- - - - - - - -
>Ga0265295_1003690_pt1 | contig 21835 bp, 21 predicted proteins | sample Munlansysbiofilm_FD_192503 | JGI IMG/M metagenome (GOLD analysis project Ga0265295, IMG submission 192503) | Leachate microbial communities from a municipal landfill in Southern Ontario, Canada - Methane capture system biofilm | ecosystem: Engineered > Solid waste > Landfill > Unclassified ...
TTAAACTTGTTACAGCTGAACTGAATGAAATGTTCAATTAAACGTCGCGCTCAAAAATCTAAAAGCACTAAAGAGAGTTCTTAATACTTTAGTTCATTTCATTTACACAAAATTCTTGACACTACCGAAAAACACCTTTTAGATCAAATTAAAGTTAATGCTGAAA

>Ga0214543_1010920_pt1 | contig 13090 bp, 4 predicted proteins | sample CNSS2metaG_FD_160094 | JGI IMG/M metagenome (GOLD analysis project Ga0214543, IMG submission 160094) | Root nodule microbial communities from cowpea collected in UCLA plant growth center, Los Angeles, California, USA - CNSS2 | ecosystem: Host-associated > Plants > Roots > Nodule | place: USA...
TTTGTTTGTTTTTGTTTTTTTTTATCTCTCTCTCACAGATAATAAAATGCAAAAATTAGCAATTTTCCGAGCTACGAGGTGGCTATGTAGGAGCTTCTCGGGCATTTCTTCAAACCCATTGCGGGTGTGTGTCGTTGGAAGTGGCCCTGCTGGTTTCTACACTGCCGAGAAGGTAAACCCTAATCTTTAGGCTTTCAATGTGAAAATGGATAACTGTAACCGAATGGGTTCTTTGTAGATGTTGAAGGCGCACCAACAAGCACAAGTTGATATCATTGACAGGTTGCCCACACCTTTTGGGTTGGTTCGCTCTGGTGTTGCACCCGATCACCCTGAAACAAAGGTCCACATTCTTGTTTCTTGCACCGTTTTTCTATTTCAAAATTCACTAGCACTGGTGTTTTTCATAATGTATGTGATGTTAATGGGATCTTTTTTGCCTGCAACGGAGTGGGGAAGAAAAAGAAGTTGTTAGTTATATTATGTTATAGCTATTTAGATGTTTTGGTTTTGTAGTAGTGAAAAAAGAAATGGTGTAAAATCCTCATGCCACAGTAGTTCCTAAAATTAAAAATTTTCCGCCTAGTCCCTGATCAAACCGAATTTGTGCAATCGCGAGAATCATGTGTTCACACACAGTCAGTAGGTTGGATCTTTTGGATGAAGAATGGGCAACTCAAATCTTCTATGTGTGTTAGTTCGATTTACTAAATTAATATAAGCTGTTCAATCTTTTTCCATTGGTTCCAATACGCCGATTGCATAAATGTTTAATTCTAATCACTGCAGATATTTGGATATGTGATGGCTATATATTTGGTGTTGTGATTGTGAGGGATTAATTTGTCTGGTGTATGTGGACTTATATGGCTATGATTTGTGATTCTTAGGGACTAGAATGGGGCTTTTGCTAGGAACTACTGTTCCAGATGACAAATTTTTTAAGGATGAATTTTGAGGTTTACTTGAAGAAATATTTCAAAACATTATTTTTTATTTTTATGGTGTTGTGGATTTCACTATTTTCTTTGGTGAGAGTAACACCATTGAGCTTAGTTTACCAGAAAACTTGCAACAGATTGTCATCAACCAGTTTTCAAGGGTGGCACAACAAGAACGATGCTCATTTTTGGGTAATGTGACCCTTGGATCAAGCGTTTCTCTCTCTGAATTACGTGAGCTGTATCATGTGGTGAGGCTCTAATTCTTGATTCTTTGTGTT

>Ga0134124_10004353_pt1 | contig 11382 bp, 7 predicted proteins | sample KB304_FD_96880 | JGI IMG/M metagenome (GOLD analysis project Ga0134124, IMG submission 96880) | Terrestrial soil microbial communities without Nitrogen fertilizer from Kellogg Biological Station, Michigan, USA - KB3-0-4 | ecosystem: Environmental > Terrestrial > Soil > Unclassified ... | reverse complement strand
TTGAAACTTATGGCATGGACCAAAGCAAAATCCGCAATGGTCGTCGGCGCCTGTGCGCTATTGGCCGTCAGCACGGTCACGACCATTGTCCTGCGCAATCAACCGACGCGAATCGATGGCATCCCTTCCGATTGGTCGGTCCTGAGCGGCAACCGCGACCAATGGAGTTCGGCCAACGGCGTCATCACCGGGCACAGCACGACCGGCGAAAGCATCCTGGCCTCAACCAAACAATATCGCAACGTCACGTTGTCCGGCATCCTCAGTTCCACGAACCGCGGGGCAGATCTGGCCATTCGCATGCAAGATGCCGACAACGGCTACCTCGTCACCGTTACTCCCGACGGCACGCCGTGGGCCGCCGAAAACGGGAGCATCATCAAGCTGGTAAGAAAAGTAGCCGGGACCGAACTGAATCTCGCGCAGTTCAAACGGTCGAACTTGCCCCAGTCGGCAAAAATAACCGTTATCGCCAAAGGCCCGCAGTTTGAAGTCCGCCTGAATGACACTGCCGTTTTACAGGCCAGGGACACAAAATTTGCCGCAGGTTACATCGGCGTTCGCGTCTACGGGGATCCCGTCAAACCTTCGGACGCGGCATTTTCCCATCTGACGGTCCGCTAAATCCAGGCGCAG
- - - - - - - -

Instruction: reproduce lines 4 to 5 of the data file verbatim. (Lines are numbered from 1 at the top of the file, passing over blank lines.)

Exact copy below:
TTTGTTTGTTTTTGTTTTTTTTTATCTCTCTCTCACAGATAATAAAATGCAAAAATTAGCAATTTTCCGAGCTACGAGGTGGCTATGTAGGAGCTTCTCGGGCATTTCTTCAAACCCATTGCGGGTGTGTGTCGTTGGAAGTGGCCCTGCTGGTTTCTACACTGCCGAGAAGGTAAACCCTAATCTTTAGGCTTTCAATGTGAAAATGGATAACTGTAACCGAATGGGTTCTTTGTAGATGTTGAAGGCGCACCAACAAGCACAAGTTGATATCATTGACAGGTTGCCCACACCTTTTGGGTTGGTTCGCTCTGGTGTTGCACCCGATCACCCTGAAACAAAGGTCCACATTCTTGTTTCTTGCACCGTTTTTCTATTTCAAAATTCACTAGCACTGGTGTTTTTCATAATGTATGTGATGTTAATGGGATCTTTTTTGCCTGCAACGGAGTGGGGAAGAAAAAGAAGTTGTTAGTTATATTATGTTATAGCTATTTAGATGTTTTGGTTTTGTAGTAGTGAAAAAAGAAATGGTGTAAAATCCTCATGCCACAGTAGTTCCTAAAATTAAAAATTTTCCGCCTAGTCCCTGATCAAACCGAATTTGTGCAATCGCGAGAATCATGTGTTCACACACAGTCAGTAGGTTGGATCTTTTGGATGAAGAATGGGCAACTCAAATCTTCTATGTGTGTTAGTTCGATTTACTAAATTAATATAAGCTGTTCAATCTTTTTCCATTGGTTCCAATACGCCGATTGCATAAATGTTTAATTCTAATCACTGCAGATATTTGGATATGTGATGGCTATATATTTGGTGTTGTGATTGTGAGGGATTAATTTGTCTGGTGTATGTGGACTTATATGGCTATGATTTGTGATTCTTAGGGACTAGAATGGGGCTTTTGCTAGGAACTACTGTTCCAGATGACAAATTTTTTAAGGATGAATTTTGAGGTTTACTTGAAGAAATATTTCAAAACATTATTTTTTATTTTTATGGTGTTGTGGATTTCACTATTTTCTTTGGTGAGAGTAACACCATTGAGCTTAGTTTACCAGAAAACTTGCAACAGATTGTCATCAACCAGTTTTCAAGGGTGGCACAACAAGAACGATGCTCATTTTTGGGTAATGTGACCCTTGGATCAAGCGTTTCTCTCTCTGAATTACGTGAGCTGTATCATGTGGTGAGGCTCTAATTCTTGATTCTTTGTGTT

>Ga0134124_10004353_pt1 | contig 11382 bp, 7 predicted proteins | sample KB304_FD_96880 | JGI IMG/M metagenome (GOLD analysis project Ga0134124, IMG submission 96880) | Terrestrial soil microbial communities without Nitrogen fertilizer from Kellogg Biological Station, Michigan, USA - KB3-0-4 | ecosystem: Environmental > Terrestrial > Soil > Unclassified ... | reverse complement strand